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All sewing machine needles are not created equal! It is important to use the correct type and size of needle for your given project, lest you run into snagged fabric, skipped stitches, or a host of other problems that can ruin your fabric—or even your machine.
Needle sizing systems vary depending on where you live. According to Singer’s website: “The European metric sizing system for sewing machine needles is numbered from 60 to 110. The American sizing system is numbered from 8 to 18.” While needle packages typically display both, the important thing to know is this: The lower the number, the finer the needle, and a higher number indicates a wider needle. When using a lighter fabric, you’ll want to use a smaller needle size, whereas heavier sizes require larger needles to pierce thick seams.
Below are some of the most common needles available, along with their ideal uses.
Note: It’s important to change your needle after completing each project, so be sure to stock up on the type you’ll be using most often! Using a dull or damaged needle can seriously damage your machine and affect the timing, resulting in pricey repairs and less-than-stellar seam quality.
This is your run-of-the-mill needle for most projects. You’ll still want to pay attention to size here, as using a too-thick needle on a delicate fabric can result in some ugly pulls and tears, while a needle that’s too thin for a heavier fabric is likely to break, running the risk of sending a broken needle tip flying at your face (ouch) or damaging your machine.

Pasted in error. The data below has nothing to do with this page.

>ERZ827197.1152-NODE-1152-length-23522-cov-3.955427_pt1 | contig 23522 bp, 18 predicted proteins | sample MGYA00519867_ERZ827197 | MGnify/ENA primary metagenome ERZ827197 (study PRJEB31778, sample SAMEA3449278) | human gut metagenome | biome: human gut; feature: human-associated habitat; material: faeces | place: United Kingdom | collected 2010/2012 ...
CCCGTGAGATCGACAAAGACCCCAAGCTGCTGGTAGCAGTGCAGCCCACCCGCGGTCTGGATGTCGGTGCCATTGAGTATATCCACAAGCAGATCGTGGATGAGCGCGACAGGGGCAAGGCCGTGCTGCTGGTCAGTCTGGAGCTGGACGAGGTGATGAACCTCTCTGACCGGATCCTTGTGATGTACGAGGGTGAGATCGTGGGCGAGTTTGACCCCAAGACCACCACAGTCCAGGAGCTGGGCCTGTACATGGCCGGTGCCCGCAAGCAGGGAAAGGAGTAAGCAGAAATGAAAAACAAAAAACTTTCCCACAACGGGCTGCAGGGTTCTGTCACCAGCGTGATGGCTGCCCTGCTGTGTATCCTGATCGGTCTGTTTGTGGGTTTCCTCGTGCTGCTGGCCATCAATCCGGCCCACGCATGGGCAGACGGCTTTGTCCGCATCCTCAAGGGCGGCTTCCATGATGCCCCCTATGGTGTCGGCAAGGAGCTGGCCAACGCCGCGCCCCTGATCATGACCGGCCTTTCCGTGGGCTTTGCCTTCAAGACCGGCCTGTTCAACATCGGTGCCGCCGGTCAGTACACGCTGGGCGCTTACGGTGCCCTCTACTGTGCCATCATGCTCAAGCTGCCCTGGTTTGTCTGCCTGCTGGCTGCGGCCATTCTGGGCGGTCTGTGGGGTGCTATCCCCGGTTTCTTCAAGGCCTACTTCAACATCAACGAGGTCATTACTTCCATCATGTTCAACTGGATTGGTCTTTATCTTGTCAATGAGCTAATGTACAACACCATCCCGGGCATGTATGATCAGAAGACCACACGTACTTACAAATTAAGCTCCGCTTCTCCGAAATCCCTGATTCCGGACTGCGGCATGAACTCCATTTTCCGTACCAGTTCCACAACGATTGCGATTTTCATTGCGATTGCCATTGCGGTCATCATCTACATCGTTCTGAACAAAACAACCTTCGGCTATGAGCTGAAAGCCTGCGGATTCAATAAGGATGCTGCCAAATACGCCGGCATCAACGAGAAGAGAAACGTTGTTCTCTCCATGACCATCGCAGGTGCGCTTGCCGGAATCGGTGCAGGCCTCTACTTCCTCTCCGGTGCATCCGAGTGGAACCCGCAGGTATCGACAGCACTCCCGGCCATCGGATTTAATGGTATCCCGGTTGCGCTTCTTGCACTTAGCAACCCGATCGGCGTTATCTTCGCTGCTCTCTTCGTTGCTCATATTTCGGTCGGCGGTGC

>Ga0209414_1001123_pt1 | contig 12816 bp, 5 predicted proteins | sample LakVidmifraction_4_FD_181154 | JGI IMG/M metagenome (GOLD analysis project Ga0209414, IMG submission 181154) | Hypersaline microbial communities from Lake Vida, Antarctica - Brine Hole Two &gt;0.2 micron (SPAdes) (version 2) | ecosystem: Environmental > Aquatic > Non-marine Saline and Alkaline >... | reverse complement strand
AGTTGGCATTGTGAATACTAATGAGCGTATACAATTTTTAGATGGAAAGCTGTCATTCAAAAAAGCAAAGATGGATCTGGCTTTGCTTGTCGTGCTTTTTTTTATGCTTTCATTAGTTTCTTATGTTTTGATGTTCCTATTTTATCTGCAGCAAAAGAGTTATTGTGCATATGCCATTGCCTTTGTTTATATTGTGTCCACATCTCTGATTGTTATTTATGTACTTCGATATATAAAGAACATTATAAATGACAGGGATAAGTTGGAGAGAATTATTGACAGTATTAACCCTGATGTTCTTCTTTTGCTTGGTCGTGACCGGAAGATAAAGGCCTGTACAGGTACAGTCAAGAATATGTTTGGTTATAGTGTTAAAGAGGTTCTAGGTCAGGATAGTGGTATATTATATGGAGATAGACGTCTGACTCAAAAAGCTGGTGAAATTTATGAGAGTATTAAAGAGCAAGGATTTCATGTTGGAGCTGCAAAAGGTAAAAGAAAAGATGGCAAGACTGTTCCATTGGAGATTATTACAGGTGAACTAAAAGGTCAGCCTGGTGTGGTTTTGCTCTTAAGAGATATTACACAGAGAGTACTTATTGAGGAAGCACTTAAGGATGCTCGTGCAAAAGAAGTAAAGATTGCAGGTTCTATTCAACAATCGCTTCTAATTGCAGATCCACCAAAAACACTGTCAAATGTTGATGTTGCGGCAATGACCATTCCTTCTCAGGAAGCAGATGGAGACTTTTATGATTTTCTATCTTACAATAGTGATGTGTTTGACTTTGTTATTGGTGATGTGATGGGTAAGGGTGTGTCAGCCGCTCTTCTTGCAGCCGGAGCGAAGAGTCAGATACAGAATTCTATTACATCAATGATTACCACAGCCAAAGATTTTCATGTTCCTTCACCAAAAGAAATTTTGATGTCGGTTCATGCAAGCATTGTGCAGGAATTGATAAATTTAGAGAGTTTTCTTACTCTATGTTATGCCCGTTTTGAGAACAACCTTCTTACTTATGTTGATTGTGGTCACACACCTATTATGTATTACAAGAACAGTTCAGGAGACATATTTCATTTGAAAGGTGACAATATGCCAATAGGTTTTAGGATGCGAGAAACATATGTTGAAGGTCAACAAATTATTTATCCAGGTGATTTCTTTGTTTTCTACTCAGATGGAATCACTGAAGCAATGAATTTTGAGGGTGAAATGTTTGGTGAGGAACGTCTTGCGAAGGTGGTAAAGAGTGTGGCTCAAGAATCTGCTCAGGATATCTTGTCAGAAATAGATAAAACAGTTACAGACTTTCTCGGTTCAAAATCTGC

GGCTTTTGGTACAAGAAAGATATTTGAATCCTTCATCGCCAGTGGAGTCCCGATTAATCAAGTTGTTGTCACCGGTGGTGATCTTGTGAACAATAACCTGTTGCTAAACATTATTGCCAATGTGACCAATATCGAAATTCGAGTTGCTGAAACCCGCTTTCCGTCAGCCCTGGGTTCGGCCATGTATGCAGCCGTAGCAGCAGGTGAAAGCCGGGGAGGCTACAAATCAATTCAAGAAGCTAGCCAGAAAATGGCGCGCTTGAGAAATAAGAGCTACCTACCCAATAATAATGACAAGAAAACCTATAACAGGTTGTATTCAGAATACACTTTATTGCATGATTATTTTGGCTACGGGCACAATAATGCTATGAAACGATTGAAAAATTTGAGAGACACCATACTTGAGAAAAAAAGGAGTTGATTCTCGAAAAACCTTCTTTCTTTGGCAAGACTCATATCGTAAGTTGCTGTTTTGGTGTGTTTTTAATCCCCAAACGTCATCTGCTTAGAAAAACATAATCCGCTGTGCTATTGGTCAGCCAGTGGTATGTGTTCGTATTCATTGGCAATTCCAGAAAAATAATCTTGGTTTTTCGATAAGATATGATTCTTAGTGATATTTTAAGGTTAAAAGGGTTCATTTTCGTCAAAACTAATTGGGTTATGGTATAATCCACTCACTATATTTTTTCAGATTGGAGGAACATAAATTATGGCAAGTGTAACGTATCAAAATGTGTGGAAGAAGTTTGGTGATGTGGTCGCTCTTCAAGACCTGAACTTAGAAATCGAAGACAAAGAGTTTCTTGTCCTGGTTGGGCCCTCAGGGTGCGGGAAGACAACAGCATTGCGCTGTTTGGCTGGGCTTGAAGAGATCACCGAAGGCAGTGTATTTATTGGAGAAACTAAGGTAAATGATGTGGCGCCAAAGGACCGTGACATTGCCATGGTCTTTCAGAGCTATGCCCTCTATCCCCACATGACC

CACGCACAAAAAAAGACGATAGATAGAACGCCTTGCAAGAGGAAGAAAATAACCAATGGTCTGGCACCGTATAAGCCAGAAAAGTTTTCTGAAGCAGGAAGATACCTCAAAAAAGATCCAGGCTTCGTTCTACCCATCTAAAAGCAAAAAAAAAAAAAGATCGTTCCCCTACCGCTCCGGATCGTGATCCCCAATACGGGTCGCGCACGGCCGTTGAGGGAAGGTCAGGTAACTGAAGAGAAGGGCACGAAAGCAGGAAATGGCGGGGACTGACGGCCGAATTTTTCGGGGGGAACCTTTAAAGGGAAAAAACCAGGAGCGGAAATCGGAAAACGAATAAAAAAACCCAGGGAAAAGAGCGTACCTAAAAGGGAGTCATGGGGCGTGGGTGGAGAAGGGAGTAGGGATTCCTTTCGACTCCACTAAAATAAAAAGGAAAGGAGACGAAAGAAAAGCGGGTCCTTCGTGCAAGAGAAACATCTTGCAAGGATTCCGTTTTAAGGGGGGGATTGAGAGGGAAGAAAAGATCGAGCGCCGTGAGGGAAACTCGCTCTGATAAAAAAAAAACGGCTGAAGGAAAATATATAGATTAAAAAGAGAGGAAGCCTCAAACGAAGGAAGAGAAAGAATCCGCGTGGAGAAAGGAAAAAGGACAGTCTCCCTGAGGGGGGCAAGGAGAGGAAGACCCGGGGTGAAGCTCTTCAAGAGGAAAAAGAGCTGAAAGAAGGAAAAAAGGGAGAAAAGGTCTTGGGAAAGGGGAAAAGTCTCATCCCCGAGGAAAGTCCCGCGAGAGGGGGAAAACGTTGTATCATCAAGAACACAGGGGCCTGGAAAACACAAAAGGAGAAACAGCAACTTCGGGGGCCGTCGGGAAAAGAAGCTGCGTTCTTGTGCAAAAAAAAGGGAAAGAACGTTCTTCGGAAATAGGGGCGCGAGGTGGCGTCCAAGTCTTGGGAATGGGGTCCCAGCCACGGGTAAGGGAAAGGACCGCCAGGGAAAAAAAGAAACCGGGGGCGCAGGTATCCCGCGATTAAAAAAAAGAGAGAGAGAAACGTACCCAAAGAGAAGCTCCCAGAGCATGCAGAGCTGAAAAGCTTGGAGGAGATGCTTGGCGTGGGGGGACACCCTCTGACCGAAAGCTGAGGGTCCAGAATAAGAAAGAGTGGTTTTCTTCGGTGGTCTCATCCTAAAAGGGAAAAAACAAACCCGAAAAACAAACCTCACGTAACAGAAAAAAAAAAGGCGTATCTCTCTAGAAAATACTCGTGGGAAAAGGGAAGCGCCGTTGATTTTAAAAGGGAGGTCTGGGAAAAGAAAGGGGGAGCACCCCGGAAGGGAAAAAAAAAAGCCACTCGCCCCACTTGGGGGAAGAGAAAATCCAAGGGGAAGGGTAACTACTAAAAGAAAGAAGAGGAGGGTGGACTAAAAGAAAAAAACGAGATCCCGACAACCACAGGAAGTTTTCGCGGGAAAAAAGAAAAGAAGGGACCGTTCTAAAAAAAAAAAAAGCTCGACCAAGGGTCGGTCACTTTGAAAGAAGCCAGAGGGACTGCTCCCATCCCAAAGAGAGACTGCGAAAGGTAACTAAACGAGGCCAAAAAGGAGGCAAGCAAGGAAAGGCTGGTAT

Also known as jersey needles, these have slightly more rounded tips (you can’t really tell with the naked eye) for sewing stretchy knit fabrics. This allows the needle to penetrate the loops of knit fabrics, rather than piercing the individual fibers and causing runs in the fabric.
Wait, isn’t this what ball-point needles are for? Not exactly—these needles are best for highly elastic materials and feature a specially-shaped eye to prevent skipped stitches.
As the name suggests, a twin needle consists of two standard needles sharing one shank, allowing you to sew with two strands of thread at once. The double row of stitching it creates mimics a coverstitch and is perfect for making neat hems on knit garments, as it allows the fabric to stretch. These are available in several different widths as well, so you can choose to sew a chunky, wide-set row of stitches on heavier fabrics or go with a more delicate finish for items like knit baby clothing.
As you might expect, needles intended for jeans are heftier in size for sewing thick fabrics like denim. The blade is often reinforced to prevent breakage and to avoid skipped stitches—something absolutely no one wants, especially when using for something like decorative topstitching on jeans.
These are just a few of the many types of needles available, but getting to know these basics will set you up for success in just about any beginner project! To learn more about the anatomy of a sewing needle, the color coding system that helps you identify needle types and sizes, as well as the many other types of needles available, check out this handy guide from Schmetz.